In light of Klapprott, the United States did not seek a default judgment under Rule 55 in the case at hand. Instead, the United States elected to file a motion for judgment on the pleadings under Rule 12(c). See Dckt. No. 7. But that motion fits uncomfortably with the text of the Federal Rules. Rule 12(c) permits a motion for judgment on the “pleadings, ” plural, and the use of the plural was no accident. See Fed. R. Civ. P. 12(c). A plaintiff cannot obtain judgment under Rule 12(c) based on the plaintiff's own complaint, and nothing else.

         A motion for judgment on the pleadings is a way to dispense with a claim after the defendant has filed an answer. “After the pleadings are closed” - and not before - “a party may move for judgment on the pleadings.” See Fed. R. Civ. P. 12(c); 2 James Wm. Moore, Moore's Federal Practice § 12.38 (3d ed. 2019) (“If the pleadings have not closed because the defendant has failed to answer, the plaintiff's remedy is not a judgment on the pleadings. The proper motion in that situation is a motion for judgment of default under Rule 55.”); 5C Arthur R. Miller, Fed. Prac. & Proc. Civ. § 1367 (3d ed. 2019) (“[T]he plaintiff cannot move under Rule 12(c) until after an answer has been filed.”); Moss v. Martin, 473 F.3d 694, 698 (7th Cir. 2007) (“Under Rule 12(c), a party can move for judgment on the pleadings after the filing of the complaint and answer.”); Brunt v. Serv. Employees Int'l Union, 284 F.3d 715, 718 (7th Cir. 2002) (same); Northern Indiana Gun & Outdoor Shows, Inc. v. City of South Bend, 163 F.3d 449, 452 (7th Cir. 1998) (same).

         An answer is a pleading, see Fed. R. Civ. P. 7(a)(2), and Salem had not filed an answer when the United States filed a motion for judgment on the pleadings. So the pleadings had not “closed” when the government filed its motion, see Fed. R. Civ. P. 12(c), which means that a motion for judgment on the pleadings was not the right step. A motion under Rule 12(c) requires “competing pleadings, ” but here, the government wants judgment without confronting an answer as a competitor. See 5C Arthur R. Miller, Fed. Prac. & Proc. Civ. § 1367 (3d ed. 2019).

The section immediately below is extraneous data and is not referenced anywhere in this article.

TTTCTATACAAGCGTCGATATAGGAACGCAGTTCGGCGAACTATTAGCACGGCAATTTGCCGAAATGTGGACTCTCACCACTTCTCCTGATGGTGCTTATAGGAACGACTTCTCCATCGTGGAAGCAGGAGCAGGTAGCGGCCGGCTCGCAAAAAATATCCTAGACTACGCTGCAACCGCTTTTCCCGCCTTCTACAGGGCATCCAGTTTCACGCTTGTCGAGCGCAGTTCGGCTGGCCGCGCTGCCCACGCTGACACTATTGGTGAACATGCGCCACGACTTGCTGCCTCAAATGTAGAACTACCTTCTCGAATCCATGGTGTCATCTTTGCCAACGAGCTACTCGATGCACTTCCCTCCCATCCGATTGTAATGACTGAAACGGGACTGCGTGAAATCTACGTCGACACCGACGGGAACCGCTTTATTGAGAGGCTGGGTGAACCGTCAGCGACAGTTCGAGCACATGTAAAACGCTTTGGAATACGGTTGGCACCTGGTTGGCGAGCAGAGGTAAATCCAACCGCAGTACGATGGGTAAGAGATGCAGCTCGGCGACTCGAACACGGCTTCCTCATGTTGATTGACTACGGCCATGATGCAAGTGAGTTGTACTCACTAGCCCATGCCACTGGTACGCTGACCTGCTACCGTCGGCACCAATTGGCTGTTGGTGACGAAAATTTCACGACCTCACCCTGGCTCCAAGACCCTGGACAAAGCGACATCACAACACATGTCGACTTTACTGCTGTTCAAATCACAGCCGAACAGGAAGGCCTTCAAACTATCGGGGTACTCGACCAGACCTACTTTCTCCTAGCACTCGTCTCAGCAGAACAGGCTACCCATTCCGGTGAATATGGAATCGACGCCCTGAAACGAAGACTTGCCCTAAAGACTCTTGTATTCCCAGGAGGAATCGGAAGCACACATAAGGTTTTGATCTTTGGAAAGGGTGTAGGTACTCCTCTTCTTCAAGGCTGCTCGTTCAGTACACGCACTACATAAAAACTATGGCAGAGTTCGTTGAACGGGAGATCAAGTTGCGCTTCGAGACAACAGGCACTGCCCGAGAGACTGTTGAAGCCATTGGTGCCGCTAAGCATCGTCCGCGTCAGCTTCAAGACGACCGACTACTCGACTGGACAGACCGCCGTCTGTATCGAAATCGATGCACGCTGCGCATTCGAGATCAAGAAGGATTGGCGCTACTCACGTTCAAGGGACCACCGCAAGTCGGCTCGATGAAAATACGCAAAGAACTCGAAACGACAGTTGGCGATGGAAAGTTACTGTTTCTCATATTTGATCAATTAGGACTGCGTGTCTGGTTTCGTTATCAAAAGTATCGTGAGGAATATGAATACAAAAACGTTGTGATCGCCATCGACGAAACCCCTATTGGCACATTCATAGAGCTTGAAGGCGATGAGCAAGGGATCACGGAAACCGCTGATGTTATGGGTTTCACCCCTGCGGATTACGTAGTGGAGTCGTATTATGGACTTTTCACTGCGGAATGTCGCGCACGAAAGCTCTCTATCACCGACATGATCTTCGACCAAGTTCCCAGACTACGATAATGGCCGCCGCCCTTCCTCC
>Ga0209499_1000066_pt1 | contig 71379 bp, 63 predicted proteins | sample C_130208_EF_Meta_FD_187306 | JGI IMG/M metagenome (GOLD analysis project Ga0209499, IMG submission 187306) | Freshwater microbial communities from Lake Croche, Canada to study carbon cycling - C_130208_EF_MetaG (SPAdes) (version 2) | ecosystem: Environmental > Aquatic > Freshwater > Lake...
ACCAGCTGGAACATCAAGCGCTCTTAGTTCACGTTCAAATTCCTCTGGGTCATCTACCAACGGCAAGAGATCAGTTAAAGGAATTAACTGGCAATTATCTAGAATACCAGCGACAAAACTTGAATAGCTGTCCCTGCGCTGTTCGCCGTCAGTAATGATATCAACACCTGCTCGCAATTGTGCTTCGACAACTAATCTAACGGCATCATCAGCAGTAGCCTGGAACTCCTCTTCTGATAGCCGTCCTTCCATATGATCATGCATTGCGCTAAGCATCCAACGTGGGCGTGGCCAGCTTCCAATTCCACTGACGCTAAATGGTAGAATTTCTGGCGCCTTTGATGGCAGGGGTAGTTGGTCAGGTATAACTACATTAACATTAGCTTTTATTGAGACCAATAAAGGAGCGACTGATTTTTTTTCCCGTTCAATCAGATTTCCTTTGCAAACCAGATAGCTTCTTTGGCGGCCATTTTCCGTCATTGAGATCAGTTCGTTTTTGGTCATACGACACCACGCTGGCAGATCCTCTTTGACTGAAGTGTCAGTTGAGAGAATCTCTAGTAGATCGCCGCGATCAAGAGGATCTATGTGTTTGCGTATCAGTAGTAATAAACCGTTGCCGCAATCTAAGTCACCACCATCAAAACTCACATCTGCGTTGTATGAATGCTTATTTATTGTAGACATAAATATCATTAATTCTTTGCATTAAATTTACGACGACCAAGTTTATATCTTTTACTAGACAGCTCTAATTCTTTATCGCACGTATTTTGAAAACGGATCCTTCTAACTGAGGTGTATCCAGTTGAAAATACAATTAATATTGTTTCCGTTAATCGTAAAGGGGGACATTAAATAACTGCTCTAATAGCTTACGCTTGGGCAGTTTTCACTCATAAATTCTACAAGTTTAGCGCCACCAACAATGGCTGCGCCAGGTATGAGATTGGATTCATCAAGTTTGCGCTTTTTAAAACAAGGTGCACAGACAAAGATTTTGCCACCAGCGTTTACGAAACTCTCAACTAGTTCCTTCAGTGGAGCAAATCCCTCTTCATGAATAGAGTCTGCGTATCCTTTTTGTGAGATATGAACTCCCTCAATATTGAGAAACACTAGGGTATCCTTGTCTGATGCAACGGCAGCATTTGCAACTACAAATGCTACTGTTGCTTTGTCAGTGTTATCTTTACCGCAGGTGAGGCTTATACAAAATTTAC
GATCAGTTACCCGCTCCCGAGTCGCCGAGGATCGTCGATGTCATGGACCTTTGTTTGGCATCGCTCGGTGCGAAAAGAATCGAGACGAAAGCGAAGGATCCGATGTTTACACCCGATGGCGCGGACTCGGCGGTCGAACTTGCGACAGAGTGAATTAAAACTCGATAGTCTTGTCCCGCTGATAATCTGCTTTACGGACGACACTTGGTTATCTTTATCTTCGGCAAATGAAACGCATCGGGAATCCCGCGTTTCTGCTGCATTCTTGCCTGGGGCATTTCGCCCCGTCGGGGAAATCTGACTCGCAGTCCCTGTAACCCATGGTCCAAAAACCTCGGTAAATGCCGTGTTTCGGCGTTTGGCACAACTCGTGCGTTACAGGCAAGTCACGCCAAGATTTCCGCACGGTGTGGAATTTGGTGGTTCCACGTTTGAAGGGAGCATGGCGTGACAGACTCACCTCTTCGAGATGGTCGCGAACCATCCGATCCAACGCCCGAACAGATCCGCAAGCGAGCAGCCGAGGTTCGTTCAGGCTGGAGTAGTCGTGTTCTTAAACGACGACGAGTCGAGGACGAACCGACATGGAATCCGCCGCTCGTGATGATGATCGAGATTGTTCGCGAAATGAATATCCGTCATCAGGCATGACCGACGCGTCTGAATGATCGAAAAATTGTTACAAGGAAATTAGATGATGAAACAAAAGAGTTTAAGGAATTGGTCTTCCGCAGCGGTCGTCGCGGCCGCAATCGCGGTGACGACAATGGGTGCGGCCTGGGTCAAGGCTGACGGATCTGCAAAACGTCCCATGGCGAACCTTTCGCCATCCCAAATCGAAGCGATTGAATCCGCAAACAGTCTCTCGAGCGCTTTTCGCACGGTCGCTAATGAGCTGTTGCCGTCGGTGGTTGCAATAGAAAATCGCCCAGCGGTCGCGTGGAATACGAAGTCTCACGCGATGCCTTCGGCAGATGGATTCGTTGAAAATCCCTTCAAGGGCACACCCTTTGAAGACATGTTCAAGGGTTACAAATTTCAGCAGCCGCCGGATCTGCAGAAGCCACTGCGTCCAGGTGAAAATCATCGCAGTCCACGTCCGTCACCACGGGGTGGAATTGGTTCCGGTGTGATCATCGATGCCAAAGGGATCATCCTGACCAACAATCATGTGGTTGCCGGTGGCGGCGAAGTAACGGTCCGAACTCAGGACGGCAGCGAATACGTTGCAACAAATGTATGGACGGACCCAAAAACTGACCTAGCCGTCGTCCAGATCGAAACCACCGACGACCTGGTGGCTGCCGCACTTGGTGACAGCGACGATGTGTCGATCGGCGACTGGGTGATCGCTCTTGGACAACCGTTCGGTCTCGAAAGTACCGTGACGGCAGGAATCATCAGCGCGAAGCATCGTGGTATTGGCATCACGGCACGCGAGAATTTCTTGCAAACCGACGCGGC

In the meantime, Defendant filed a motion for an extension of time to file an answer, which this Court granted in part. See Dckt. Nos. 20 & 22. Salem filed an answer on November 22, 2019, and denied many of the complaint's core allegations. Salem basically denied that he had engaged in any criminal activity. See Dckt. No. 23. To put it mildly, that position is more than a little difficult to square with his Plea Agreement and ensuing guilty plea.

         This Court could treat the government's motion for judgment on the pleadings as a motion for summary judgment. See 5C Arthur R. Miller, Fed. Prac. & Proc. Civ. § 1371 (3d ed. 2019). Rule 12(d) contemplates something similar when a party submits materials outside the pleadings on a motion under Rule 12(c). See Fed. R. Civ. P. 12(d). And unlike a motion for judgment on the pleadings, a motion for summary judgment can be filed at any time. See 5C Arthur R. Miller, Fed. Prac. & Proc. Civ. § 1369 (3d ed. 2019) (“In terms of timing, the summary judgment motion can be made by the plaintiff or the defendant at any time, although if the motion seems premature the court may extend the time to respond. By way of contrast, neither party may move for a judgment on the pleadings until the close of the pleadings.”); Fed.R.Civ.P. 56(b) (“[A] party may file a motion for summary judgment at any time until 30 days after the close of all discovery.”). “[T]he summary judgment procedure is available when the defendant fails to file an answer, whereas technically no relief would be available under Rule 12(c) because the pleadings have not been closed.” 5C Arthur R. Miller, Fed. Prac. & Proc. Civ. § 1369 (3d ed. 2019). A plaintiff doesn't have to wait for the defendant's answer before filing for summary judgment, so the government could have filed a summary judgment motion here.

         But there is one hitch. The Local Rules impose requirements for summary judgment motions, such as the filing of a statement of material facts. See Local Rule 56.1(a). And ...


Buy This Entire Record For $7.95

Download the entire decision to receive the complete text, official citation,
docket number, dissents and concurrences, and footnotes for this case.

Learn more about what you receive with purchase of this case.